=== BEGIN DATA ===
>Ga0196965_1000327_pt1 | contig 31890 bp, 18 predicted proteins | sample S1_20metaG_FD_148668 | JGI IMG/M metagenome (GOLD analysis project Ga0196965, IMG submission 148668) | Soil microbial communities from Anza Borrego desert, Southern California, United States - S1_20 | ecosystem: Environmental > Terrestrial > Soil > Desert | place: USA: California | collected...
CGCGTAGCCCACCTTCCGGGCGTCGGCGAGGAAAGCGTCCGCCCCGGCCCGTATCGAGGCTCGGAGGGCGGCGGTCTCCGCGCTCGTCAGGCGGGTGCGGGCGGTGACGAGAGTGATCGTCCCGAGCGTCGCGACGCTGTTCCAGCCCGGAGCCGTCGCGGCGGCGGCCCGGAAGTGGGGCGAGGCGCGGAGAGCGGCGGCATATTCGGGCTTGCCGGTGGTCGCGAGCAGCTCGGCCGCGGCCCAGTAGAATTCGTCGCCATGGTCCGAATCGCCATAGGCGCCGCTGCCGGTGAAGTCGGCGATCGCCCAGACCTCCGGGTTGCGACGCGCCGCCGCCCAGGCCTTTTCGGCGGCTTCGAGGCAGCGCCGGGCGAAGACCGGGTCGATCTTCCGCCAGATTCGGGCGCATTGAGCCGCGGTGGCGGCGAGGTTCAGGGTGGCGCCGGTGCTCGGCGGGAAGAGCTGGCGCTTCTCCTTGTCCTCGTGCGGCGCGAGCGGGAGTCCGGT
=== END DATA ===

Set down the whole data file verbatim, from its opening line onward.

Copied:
>Ga0196965_1000327_pt1 | contig 31890 bp, 18 predicted proteins | sample S1_20metaG_FD_148668 | JGI IMG/M metagenome (GOLD analysis project Ga0196965, IMG submission 148668) | Soil microbial communities from Anza Borrego desert, Southern California, United States - S1_20 | ecosystem: Environmental > Terrestrial > Soil > Desert | place: USA: California | collected...
CGCGTAGCCCACCTTCCGGGCGTCGGCGAGGAAAGCGTCCGCCCCGGCCCGTATCGAGGCTCGGAGGGCGGCGGTCTCCGCGCTCGTCAGGCGGGTGCGGGCGGTGACGAGAGTGATCGTCCCGAGCGTCGCGACGCTGTTCCAGCCCGGAGCCGTCGCGGCGGCGGCCCGGAAGTGGGGCGAGGCGCGGAGAGCGGCGGCATATTCGGGCTTGCCGGTGGTCGCGAGCAGCTCGGCCGCGGCCCAGTAGAATTCGTCGCCATGGTCCGAATCGCCATAGGCGCCGCTGCCGGTGAAGTCGGCGATCGCCCAGACCTCCGGGTTGCGACGCGCCGCCGCCCAGGCCTTTTCGGCGGCTTCGAGGCAGCGCCGGGCGAAGACCGGGTCGATCTTCCGCCAGATTCGGGCGCATTGAGCCGCGGTGGCGGCGAGGTTCAGGGTGGCGCCGGTGCTCGGCGGGAAGAGCTGGCGCTTCTCCTTGTCCTCGTGCGGCGCGAGCGGGAGTCCGGT